Even a 90 year-old brand like Brillo is being reinvented. Earlier this year, Church & Dwight introduced Brillo Scrub’n Toss cleaning pads. According to the company, the disposable sponges help prevent the development of odor-causing germs that can cultivate in traditional scrubber sponges. The pads can be used on everything from cleaning stainless steel sinks to removing soap scum in the shower, according to Church & Dwight.
Also new is Arm & Hammer Carpet Deodorizer with Pet Hair Release. The product is aimed at dog and cat owners who are trying solve pet odor problems.
“Pet hair is a widespread problem,” explained Lillie McNeill, director of marketing, household cleaners. “We’ve been learning more about the cat and dog market ever since we acquired the Lambert-Kay pet business.”
While more marketers add bells and whistles to their existing brands, some companies are extolling the virtues of the tried and true. Brondow Inc., Tuckahoe, NY, for example, is celebrating the 60th anniversary of its Breath O’ Pine cleaner/disinfectant. The company boasts that more than 75 million bottles of the stuff have been sold over the years.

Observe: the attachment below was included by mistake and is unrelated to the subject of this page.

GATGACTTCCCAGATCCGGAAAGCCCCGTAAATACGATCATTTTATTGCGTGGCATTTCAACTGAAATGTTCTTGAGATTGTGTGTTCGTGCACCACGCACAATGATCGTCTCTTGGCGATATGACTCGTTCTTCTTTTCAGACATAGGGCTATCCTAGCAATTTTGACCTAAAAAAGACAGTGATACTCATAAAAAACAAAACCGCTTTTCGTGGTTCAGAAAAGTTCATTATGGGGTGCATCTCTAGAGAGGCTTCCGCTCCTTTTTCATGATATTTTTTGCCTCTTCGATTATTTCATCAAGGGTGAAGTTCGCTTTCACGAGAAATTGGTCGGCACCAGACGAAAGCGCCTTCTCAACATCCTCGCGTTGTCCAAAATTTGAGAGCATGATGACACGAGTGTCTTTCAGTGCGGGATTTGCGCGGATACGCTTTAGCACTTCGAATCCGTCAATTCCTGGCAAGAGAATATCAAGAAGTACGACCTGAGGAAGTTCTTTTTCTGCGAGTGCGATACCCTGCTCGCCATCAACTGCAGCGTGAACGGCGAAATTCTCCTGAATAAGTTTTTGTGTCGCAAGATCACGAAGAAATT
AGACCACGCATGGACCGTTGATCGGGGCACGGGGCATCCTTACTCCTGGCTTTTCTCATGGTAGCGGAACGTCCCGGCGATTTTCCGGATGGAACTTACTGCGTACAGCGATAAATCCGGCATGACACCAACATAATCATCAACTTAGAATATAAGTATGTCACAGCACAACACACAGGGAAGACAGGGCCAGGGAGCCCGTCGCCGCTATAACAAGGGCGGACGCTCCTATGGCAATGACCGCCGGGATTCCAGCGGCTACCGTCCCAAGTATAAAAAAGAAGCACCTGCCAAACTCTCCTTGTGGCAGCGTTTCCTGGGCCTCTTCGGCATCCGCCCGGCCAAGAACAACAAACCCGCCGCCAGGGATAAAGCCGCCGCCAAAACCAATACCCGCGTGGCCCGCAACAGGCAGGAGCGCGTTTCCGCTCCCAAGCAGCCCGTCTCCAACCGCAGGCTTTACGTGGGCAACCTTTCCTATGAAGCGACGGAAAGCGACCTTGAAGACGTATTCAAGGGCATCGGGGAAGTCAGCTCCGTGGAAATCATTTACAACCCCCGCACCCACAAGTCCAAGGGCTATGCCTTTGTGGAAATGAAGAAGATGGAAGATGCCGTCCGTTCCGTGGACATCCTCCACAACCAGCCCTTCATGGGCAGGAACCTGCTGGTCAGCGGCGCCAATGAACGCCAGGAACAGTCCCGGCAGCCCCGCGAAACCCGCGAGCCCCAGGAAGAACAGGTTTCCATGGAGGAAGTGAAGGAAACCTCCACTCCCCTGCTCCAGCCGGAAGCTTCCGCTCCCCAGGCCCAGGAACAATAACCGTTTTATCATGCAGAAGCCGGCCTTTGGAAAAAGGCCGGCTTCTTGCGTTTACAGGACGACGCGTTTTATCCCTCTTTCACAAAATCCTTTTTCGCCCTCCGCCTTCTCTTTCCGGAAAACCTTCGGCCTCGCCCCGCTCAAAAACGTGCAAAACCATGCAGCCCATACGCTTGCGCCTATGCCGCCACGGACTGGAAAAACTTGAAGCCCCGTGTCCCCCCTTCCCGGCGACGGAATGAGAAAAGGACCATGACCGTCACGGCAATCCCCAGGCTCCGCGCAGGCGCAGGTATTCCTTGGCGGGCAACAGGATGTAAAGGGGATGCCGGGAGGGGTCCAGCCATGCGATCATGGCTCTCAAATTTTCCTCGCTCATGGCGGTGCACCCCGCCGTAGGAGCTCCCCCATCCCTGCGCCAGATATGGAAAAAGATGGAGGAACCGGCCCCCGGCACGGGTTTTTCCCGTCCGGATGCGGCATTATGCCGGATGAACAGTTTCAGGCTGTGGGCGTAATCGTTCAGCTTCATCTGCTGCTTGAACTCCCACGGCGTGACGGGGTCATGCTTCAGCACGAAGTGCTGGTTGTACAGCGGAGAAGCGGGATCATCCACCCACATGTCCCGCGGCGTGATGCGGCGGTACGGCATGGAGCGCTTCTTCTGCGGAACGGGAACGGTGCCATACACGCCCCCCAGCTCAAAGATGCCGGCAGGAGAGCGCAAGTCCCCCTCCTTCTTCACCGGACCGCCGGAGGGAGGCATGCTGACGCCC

“We have very loyal customers who appreciate the high quality of Breath O’ Pine,” explained company president Tim Kelly. The product’s high pine oil content (19%) is the primary reason for that loyal following. By comparison, the pine oil content of most national brands is 15% or less and some private label products contain as little as 2% pine oil. Piling on the pine is one reason the company’s sales are expected to jump more than 12% this year, even though privately-held Brondow has to battle multinationals for shelf space.
Brondow’s success proves that you don’t need a multibillion dollar brand to compete in the category. But it sure helps to have a million-dollar idea to help stand out on crowded store shelves.
Looking for a new ingredient for your household cleaner? A list of them can be found on p. 100 in the print version of Happi.